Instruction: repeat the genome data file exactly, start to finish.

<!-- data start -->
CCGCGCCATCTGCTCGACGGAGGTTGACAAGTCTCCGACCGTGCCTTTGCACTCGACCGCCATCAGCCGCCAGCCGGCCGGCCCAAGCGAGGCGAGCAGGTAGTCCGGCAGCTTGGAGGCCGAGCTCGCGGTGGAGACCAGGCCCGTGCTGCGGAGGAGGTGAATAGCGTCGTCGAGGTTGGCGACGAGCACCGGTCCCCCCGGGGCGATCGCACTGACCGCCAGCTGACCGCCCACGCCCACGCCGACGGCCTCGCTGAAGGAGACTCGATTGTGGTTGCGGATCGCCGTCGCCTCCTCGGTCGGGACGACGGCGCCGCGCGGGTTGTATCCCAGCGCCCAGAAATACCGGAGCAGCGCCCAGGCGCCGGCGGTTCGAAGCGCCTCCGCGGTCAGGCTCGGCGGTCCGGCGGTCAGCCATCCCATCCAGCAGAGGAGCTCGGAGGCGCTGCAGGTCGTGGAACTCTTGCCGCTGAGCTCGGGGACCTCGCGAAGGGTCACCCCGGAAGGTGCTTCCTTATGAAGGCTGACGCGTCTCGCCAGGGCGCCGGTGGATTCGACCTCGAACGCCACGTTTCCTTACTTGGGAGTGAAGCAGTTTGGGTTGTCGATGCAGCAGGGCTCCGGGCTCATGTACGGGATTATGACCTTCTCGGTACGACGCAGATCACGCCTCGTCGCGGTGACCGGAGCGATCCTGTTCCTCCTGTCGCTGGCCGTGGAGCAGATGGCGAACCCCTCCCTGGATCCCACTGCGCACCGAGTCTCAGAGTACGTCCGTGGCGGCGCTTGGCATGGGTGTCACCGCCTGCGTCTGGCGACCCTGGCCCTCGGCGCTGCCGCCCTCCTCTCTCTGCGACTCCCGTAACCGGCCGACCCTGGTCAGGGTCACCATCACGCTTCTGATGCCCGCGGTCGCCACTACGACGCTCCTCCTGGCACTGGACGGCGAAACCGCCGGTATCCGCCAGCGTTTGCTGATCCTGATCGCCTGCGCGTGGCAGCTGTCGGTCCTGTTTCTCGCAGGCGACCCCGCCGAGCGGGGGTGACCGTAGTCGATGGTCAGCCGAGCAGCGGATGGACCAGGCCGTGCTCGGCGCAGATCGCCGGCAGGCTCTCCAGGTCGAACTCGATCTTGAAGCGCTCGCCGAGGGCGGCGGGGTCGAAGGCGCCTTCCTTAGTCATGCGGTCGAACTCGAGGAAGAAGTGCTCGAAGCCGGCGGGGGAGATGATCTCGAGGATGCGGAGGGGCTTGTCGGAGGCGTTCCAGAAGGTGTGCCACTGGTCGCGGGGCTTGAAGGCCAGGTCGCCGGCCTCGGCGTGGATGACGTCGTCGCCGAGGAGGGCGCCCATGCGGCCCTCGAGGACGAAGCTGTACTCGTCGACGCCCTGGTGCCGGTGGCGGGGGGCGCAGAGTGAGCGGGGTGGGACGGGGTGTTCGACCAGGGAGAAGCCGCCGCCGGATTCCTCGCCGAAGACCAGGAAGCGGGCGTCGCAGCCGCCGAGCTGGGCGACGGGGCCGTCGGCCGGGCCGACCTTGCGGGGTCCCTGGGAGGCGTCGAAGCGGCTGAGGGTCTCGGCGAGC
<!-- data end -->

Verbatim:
CCGCGCCATCTGCTCGACGGAGGTTGACAAGTCTCCGACCGTGCCTTTGCACTCGACCGCCATCAGCCGCCAGCCGGCCGGCCCAAGCGAGGCGAGCAGGTAGTCCGGCAGCTTGGAGGCCGAGCTCGCGGTGGAGACCAGGCCCGTGCTGCGGAGGAGGTGAATAGCGTCGTCGAGGTTGGCGACGAGCACCGGTCCCCCCGGGGCGATCGCACTGACCGCCAGCTGACCGCCCACGCCCACGCCGACGGCCTCGCTGAAGGAGACTCGATTGTGGTTGCGGATCGCCGTCGCCTCCTCGGTCGGGACGACGGCGCCGCGCGGGTTGTATCCCAGCGCCCAGAAATACCGGAGCAGCGCCCAGGCGCCGGCGGTTCGAAGCGCCTCCGCGGTCAGGCTCGGCGGTCCGGCGGTCAGCCATCCCATCCAGCAGAGGAGCTCGGAGGCGCTGCAGGTCGTGGAACTCTTGCCGCTGAGCTCGGGGACCTCGCGAAGGGTCACCCCGGAAGGTGCTTCCTTATGAAGGCTGACGCGTCTCGCCAGGGCGCCGGTGGATTCGACCTCGAACGCCACGTTTCCTTACTTGGGAGTGAAGCAGTTTGGGTTGTCGATGCAGCAGGGCTCCGGGCTCATGTACGGGATTATGACCTTCTCGGTACGACGCAGATCACGCCTCGTCGCGGTGACCGGAGCGATCCTGTTCCTCCTGTCGCTGGCCGTGGAGCAGATGGCGAACCCCTCCCTGGATCCCACTGCGCACCGAGTCTCAGAGTACGTCCGTGGCGGCGCTTGGCATGGGTGTCACCGCCTGCGTCTGGCGACCCTGGCCCTCGGCGCTGCCGCCCTCCTCTCTCTGCGACTCCCGTAACCGGCCGACCCTGGTCAGGGTCACCATCACGCTTCTGATGCCCGCGGTCGCCACTACGACGCTCCTCCTGGCACTGGACGGCGAAACCGCCGGTATCCGCCAGCGTTTGCTGATCCTGATCGCCTGCGCGTGGCAGCTGTCGGTCCTGTTTCTCGCAGGCGACCCCGCCGAGCGGGGGTGACCGTAGTCGATGGTCAGCCGAGCAGCGGATGGACCAGGCCGTGCTCGGCGCAGATCGCCGGCAGGCTCTCCAGGTCGAACTCGATCTTGAAGCGCTCGCCGAGGGCGGCGGGGTCGAAGGCGCCTTCCTTAGTCATGCGGTCGAACTCGAGGAAGAAGTGCTCGAAGCCGGCGGGGGAGATGATCTCGAGGATGCGGAGGGGCTTGTCGGAGGCGTTCCAGAAGGTGTGCCACTGGTCGCGGGGCTTGAAGGCCAGGTCGCCGGCCTCGGCGTGGATGACGTCGTCGCCGAGGAGGGCGCCCATGCGGCCCTCGAGGACGAAGCTGTACTCGTCGACGCCCTGGTGCCGGTGGCGGGGGGCGCAGAGTGAGCGGGGTGGGACGGGGTGTTCGACCAGGGAGAAGCCGCCGCCGGATTCCTCGCCGAAGACCAGGAAGCGGGCGTCGCAGCCGCCGAGCTGGGCGACGGGGCCGTCGGCCGGGCCGACCTTGCGGGGTCCCTGGGAGGCGTCGAAGCGGCTGAGGGTCTCGGCGAGC